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Google bans award-winning WW2 game Attentat 1942 for referencing the term “Nazi”

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There are some countries super-sensitive to any hint of glorifying Nazism through, for example, displaying its symbols – like Germany and Russia – the first because it unleashed evil onto the world, the second because it paid a high price in helping defeat it.

But whitewashing history of any mention of Nazism – whose interest would that serve? Certainly not that of the memory of the victims.

So how do Google and its app store come into play here? Apparently, by censoring an indie game in a number of markets (including the said two countries, but also Austria and France) – because the game makes use of Nazi symbols.

The award-winning game is available on other platforms.

The problem is that “Attentat 1942” is said to be an historically accurate game about the events in the Second World War, which due precisely to its claim to historical accuracy would not be able to maintain any credibility if it were to randomly remove relevant insignia and symbols of the era.

Yet this request is what the developer, Charles Games, announced on Twitter.

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According to the Steam blurb, the game is an adventure played from the POV of WW2 survivors of Nazi retaliation campaigns in occupied Czechoslovakia.

“Many moral dilemmas and existential struggles await you on your way to discover the troubled past of your family. Written and made by professional historians,” it said. It’s described as a “war game through the eyes of survivors.”

The game previously managed to get approval from German regulators, despite the country’s stringent rules regarding these issues.

But then, the Google Play Store happened. When the initial ban was appealed, Google informed the developer that the decision would still stand in the four countries.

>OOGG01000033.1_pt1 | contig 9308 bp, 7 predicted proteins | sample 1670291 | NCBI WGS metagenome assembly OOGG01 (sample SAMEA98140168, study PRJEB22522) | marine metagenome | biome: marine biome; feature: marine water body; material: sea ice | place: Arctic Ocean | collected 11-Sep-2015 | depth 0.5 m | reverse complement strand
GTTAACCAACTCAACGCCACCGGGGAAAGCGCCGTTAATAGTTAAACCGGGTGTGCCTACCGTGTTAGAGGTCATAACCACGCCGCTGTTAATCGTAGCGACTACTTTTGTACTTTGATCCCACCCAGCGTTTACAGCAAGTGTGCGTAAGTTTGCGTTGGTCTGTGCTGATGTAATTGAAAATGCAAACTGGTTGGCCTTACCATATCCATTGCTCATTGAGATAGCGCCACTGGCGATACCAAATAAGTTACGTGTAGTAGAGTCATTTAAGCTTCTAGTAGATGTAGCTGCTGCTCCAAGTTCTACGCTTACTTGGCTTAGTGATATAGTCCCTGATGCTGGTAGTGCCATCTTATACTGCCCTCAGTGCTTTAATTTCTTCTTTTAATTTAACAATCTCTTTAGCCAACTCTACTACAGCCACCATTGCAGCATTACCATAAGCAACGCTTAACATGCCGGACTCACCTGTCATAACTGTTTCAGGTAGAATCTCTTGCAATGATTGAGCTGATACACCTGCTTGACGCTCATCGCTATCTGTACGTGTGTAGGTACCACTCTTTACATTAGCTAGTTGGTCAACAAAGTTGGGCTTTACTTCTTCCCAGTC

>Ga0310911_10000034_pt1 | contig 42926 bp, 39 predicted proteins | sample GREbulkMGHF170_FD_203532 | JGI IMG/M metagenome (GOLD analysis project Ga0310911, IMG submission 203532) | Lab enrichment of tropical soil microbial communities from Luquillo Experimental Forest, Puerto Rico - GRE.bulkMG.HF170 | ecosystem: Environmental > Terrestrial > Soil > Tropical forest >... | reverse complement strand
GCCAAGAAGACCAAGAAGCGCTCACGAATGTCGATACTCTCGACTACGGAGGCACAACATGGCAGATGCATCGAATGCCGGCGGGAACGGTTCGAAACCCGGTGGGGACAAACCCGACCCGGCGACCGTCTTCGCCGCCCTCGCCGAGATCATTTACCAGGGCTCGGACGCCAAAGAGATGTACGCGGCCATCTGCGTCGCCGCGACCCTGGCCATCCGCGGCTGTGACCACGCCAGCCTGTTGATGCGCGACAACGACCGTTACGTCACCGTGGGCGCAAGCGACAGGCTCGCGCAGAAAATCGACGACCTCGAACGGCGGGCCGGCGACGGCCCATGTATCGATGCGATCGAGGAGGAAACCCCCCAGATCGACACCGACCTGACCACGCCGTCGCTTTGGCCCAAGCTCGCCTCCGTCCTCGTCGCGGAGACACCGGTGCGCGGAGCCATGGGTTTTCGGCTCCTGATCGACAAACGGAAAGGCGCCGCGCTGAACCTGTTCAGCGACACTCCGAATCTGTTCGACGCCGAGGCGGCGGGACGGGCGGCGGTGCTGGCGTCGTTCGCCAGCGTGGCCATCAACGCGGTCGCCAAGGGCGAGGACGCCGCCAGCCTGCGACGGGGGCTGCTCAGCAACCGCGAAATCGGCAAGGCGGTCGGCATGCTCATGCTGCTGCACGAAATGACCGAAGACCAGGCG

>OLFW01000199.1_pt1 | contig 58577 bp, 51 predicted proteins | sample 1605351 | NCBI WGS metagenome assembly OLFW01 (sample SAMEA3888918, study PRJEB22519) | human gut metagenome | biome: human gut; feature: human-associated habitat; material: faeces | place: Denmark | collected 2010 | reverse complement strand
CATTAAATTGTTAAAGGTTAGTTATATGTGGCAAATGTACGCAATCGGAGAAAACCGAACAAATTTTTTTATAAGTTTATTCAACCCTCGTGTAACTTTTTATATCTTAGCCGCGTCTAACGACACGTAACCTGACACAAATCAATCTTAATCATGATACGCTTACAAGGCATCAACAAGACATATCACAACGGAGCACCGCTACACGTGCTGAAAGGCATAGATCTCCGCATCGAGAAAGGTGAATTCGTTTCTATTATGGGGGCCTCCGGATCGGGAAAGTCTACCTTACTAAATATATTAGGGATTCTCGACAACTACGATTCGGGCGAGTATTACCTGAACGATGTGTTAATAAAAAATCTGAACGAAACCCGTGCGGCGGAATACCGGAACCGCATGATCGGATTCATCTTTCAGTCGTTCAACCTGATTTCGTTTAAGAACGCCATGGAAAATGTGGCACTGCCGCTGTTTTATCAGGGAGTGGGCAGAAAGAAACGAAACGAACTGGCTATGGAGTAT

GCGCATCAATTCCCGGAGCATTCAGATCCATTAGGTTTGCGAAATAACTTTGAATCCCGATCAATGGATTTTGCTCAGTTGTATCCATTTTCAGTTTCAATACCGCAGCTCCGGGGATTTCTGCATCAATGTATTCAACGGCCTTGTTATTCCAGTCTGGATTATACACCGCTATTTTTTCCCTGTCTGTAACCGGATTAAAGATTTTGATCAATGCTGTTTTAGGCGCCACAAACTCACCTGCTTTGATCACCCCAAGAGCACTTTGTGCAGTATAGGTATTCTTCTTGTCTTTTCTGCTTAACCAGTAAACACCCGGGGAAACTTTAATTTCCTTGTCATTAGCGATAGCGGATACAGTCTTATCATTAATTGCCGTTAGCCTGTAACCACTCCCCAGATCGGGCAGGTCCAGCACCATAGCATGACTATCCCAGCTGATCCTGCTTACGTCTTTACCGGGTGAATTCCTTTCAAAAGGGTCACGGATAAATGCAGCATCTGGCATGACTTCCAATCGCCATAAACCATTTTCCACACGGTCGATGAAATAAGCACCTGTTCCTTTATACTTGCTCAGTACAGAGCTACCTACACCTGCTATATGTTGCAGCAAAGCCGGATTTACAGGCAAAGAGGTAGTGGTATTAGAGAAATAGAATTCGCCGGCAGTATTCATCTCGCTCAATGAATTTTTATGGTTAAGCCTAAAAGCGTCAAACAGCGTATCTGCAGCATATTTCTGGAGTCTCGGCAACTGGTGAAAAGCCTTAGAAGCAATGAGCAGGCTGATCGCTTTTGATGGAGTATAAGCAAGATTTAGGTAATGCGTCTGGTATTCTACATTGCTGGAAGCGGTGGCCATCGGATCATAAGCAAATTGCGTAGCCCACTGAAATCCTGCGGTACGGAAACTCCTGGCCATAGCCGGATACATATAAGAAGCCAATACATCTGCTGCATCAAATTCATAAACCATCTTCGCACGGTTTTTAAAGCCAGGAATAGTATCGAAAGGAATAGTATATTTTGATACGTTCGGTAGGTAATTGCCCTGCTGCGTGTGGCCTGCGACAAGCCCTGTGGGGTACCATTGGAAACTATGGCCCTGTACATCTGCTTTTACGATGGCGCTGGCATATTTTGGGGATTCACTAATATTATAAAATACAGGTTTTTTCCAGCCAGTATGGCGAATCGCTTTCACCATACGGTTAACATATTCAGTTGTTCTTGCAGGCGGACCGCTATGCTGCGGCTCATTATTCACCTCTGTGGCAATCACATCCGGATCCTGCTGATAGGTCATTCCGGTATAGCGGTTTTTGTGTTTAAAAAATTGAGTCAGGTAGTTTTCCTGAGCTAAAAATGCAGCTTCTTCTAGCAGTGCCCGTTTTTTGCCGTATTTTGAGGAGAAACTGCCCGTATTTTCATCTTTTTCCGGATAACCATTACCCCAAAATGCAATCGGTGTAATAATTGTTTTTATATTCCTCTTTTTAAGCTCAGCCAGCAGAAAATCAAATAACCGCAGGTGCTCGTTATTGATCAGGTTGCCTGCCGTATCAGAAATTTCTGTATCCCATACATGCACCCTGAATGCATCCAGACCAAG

Update July 20: Google is refusing to provide any more information about the ban.

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But how do you make a game about the Nazi era in occupied countries without referencing Nazis, Charles Games wondered on Twitter, and sought help from supporters, encouraging them to spread the word about the Google Play ordeal.

“While we agree that stores and platforms have to deal with hateful content, if reviewers took a closer look at Attentat 1942 for just a moment, they would find out we are not that. Attentat 1942 is firmly anti-fascist,” the company said.

But this might be a particularly bad time to appeal to common sense when it comes to preserving historical facts. In this current climate of a world resembling some chaotic Orwellian joke, we have the likes of Google acting from a position of strong anti-Nazi orientation – only to push to accomplish that goal without taking facts into consideration, and moving towards it, disturbingly enough – through censorship.

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